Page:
By JC Casarez
Over the years Al Rios has always been in the business of helping others first. Known to many as the Dean of the South Gate Educational Center, Rios also has a background in politics and working for nonprofit organizations throughout the community.
Rios, like many of the students he helps now, was once a student at East Los Angeles College. While growing up in Boyle Heights he earned an associate’s degree in sociology before transferring to the University of Southern California where he earned his bachelors degree in public administration.
Rios who still teaches a class every semester, recalls how he started his career at ELAC.
“I came to work at ELAC because I started off as an adjunct in the political science department. I’m still teaching, I haven’t let that go,” Rios said.
Being involved in public affairs was something that always drew his interest. Even as a student at ELAC, Rios was involved in student government. He wanted to make a difference in the decisions that affected other students.
These experiences are the reason that Rios is able to relate not only to the students he oversees at the South Gate campus, but also to those that take his political science classes. He too was once a student and understands the challenges faced by students trying to advance in educational careers.
As a student at ELAC, he was invited to visit the USC campus. At the time, Rios was still a sociology major, but the visit would set his path to becoming a public administrator and attending the prestigious university.
“When I was in student government, the school of public administration came by the school. I guess they wanted to recruit all the student government and they invited me to visit their campus. I met with the Dean Billings who asked me if I had ever thought about public administration,” Rios said.
That conversation made him understand that with a background in sociology he could have a greater impact on people if he was involved in the decisions being made.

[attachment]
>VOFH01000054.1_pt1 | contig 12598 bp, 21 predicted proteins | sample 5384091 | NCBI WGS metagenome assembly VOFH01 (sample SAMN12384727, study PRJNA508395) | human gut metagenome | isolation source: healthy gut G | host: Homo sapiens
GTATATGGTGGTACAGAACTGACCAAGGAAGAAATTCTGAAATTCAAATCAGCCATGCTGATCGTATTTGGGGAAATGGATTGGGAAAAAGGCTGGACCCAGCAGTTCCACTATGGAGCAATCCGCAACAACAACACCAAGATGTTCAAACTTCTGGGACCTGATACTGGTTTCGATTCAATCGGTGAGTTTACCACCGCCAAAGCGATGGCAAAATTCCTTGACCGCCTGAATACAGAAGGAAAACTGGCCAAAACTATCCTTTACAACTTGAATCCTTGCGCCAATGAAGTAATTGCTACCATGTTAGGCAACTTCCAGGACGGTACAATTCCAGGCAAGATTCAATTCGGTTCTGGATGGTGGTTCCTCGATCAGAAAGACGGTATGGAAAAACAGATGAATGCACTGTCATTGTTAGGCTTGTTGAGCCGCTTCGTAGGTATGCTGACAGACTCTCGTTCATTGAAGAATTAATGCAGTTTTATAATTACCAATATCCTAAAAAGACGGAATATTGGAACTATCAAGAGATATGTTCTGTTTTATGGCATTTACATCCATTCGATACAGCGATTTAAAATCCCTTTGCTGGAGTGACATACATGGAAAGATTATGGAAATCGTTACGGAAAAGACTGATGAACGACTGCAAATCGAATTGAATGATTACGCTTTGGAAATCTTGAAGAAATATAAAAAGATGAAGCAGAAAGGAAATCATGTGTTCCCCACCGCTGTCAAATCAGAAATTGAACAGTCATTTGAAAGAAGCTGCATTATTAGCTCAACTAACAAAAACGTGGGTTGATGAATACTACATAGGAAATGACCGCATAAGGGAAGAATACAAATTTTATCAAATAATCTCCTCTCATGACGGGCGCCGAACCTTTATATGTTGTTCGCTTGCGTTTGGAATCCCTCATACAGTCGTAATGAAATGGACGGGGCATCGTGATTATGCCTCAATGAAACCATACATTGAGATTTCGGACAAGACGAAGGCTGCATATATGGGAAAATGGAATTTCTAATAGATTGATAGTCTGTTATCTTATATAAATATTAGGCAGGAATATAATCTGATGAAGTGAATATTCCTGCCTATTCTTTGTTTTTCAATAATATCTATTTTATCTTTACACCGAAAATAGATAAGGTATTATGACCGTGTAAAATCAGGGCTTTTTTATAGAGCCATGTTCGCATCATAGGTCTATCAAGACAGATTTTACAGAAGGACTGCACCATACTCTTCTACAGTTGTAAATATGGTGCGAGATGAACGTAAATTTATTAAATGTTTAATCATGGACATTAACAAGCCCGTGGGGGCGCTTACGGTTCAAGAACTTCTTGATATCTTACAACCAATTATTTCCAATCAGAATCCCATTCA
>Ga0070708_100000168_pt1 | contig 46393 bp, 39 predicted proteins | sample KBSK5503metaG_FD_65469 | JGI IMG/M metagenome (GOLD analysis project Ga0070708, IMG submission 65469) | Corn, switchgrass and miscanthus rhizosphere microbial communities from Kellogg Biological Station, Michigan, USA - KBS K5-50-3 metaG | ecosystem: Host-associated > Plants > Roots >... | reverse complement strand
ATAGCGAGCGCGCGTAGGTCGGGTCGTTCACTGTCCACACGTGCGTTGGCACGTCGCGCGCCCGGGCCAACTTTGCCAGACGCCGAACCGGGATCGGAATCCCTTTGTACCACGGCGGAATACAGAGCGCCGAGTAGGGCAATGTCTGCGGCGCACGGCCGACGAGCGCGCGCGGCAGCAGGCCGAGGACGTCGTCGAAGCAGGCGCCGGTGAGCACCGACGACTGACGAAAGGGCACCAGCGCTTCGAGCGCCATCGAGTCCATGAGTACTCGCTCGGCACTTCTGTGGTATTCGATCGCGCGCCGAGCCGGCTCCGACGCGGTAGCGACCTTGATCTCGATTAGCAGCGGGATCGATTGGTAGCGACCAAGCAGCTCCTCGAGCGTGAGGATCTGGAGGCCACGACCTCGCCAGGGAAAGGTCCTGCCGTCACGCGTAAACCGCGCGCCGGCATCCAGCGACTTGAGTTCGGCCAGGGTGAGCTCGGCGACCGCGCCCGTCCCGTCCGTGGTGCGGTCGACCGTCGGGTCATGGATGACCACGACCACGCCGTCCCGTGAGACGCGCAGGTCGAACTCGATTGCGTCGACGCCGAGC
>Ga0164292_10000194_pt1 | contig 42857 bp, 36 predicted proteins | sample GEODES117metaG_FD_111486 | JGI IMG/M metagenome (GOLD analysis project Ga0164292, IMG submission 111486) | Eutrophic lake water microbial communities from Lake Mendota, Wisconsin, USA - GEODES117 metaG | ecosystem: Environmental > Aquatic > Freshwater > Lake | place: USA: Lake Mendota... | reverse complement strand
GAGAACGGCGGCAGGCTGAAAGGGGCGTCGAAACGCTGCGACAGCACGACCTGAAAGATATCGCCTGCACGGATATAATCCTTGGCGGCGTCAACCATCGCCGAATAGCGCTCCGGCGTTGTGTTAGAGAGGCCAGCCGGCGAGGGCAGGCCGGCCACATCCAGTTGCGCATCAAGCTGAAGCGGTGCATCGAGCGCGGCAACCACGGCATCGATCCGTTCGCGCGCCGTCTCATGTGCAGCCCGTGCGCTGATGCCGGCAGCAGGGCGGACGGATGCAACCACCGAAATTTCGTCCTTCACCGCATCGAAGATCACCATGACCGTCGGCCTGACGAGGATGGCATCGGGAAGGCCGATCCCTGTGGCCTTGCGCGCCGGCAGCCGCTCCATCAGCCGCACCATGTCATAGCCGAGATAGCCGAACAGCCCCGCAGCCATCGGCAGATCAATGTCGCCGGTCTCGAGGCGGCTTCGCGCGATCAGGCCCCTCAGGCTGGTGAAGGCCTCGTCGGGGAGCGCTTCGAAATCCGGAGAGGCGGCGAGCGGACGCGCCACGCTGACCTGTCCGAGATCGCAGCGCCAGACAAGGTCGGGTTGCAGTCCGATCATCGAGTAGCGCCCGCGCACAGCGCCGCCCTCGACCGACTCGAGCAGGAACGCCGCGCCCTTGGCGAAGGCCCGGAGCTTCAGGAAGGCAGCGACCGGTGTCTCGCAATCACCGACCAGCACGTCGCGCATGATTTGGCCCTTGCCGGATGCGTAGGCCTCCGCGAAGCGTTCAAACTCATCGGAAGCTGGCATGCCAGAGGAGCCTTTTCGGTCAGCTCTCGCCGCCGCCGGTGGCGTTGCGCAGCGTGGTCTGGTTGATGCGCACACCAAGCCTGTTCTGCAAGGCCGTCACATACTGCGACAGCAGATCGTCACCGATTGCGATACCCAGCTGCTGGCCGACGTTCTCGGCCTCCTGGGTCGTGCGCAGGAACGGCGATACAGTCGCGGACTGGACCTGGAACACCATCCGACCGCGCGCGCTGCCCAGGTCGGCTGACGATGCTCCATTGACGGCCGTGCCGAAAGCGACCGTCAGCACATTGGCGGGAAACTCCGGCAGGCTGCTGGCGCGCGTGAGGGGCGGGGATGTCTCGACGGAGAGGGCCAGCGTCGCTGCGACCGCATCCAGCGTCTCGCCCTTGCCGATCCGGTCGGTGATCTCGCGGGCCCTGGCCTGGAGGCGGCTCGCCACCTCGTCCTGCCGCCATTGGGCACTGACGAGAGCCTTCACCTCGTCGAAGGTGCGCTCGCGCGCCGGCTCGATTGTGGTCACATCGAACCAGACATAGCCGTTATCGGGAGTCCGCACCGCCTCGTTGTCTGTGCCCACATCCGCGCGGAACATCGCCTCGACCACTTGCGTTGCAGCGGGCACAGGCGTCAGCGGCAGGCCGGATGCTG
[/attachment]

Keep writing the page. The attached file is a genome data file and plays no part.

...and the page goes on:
Rios has done work for many local politicians including former Mayor of Los Angeles, Tom Bradley. These experiences built the foundation that he still uses today to teach students in his political science classes.
He still credits Consuelo Rey Castro, who has a doctorate in Political Science, as his mentor into teaching higher education. The political science professor served as a guide to helping Rios take the steps forward into a position he still enjoys.
“I took her class and audited it. I sat in the back and observed the way she taught and about a year later she asked me if I wanted to teach. I already had my masters degree, so I did it,” Rios said.
For 15 years, Rios has been teaching and helping within the community. Now involved in the Southeast communities that surround the South Gate campus, he looks to make an impact for the students who attend the campus.
Among those changes are a future move into a larger facility across the street that will give the South Gate campus about 150,000 square feet of space. That is approximately double the space they have now.
“This is the best job I’ve ever had. I’m so appreciative, when I think of all the jobs that are out in the community, I say I have one of the best jobs. It’s exciting to see the students grow and move on to jobs in Washington and public service. We can’t under plan the future. There is a whole demographic of folks who are hungry for education,” Rios said.
That type of optimism about the future along with his understanding of the impact education plays in the community makes him who he is today.